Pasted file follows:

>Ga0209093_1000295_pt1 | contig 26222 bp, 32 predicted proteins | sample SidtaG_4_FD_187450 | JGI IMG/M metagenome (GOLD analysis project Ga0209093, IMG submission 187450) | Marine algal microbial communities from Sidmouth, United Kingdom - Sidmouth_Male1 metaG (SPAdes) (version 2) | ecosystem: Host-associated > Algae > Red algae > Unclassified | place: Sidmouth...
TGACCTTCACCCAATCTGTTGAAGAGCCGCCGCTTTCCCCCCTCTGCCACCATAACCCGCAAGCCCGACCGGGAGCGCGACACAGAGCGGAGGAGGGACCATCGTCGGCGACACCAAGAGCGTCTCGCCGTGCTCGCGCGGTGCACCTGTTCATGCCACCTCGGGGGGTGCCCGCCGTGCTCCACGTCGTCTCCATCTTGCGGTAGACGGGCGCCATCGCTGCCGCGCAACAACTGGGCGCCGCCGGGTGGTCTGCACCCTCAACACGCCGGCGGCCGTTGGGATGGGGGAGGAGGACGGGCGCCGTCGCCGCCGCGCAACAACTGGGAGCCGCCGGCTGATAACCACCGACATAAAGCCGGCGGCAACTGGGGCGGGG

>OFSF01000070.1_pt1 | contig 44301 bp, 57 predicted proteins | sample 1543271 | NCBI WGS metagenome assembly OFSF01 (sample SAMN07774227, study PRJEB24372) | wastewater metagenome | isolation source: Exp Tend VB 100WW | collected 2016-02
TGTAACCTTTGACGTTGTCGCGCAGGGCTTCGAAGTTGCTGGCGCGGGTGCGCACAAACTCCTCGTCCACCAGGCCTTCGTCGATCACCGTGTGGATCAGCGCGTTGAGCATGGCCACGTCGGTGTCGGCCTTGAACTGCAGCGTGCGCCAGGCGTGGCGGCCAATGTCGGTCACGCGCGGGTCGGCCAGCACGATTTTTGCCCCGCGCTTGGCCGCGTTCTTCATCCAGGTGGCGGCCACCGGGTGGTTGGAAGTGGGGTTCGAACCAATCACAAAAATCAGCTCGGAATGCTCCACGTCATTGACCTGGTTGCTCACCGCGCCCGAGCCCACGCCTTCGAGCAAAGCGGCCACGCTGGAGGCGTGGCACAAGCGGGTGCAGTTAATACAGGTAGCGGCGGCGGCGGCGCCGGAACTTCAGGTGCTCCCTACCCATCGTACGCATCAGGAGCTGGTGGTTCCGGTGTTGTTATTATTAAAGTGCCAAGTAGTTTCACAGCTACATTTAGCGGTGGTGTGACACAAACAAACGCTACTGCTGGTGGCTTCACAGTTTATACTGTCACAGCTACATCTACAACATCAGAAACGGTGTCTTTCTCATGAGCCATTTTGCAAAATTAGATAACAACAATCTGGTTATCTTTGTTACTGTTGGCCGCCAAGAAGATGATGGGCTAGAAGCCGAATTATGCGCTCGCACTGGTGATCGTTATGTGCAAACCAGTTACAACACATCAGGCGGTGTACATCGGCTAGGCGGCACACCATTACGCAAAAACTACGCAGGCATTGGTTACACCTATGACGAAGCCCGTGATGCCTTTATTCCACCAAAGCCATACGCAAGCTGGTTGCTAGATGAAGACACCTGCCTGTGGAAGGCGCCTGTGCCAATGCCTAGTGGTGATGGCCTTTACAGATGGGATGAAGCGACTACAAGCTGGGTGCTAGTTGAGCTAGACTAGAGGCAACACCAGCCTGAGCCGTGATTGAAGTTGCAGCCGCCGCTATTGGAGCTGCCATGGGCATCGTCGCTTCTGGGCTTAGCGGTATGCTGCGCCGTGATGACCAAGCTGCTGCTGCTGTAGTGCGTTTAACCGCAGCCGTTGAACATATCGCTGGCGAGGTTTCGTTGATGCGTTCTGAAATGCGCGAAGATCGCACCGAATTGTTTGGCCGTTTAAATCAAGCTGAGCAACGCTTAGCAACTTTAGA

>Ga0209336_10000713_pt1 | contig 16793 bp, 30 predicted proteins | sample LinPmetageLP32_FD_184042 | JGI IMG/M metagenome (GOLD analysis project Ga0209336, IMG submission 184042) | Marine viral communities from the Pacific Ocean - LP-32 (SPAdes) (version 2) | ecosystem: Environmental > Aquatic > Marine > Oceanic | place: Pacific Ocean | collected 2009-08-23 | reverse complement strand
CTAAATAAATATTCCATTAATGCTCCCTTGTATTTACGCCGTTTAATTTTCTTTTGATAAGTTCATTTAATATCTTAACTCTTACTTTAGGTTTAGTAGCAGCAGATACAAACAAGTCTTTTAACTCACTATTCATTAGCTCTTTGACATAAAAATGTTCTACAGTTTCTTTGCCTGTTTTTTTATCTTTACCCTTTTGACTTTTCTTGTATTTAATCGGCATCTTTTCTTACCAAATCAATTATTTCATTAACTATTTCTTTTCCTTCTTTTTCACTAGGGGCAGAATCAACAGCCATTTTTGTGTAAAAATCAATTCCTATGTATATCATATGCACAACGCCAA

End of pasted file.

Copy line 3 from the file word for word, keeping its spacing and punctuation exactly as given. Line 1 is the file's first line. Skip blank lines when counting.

>OFSF01000070.1_pt1 | contig 44301 bp, 57 predicted proteins | sample 1543271 | NCBI WGS metagenome assembly OFSF01 (sample SAMN07774227, study PRJEB24372) | wastewater metagenome | isolation source: Exp Tend VB 100WW | collected 2016-02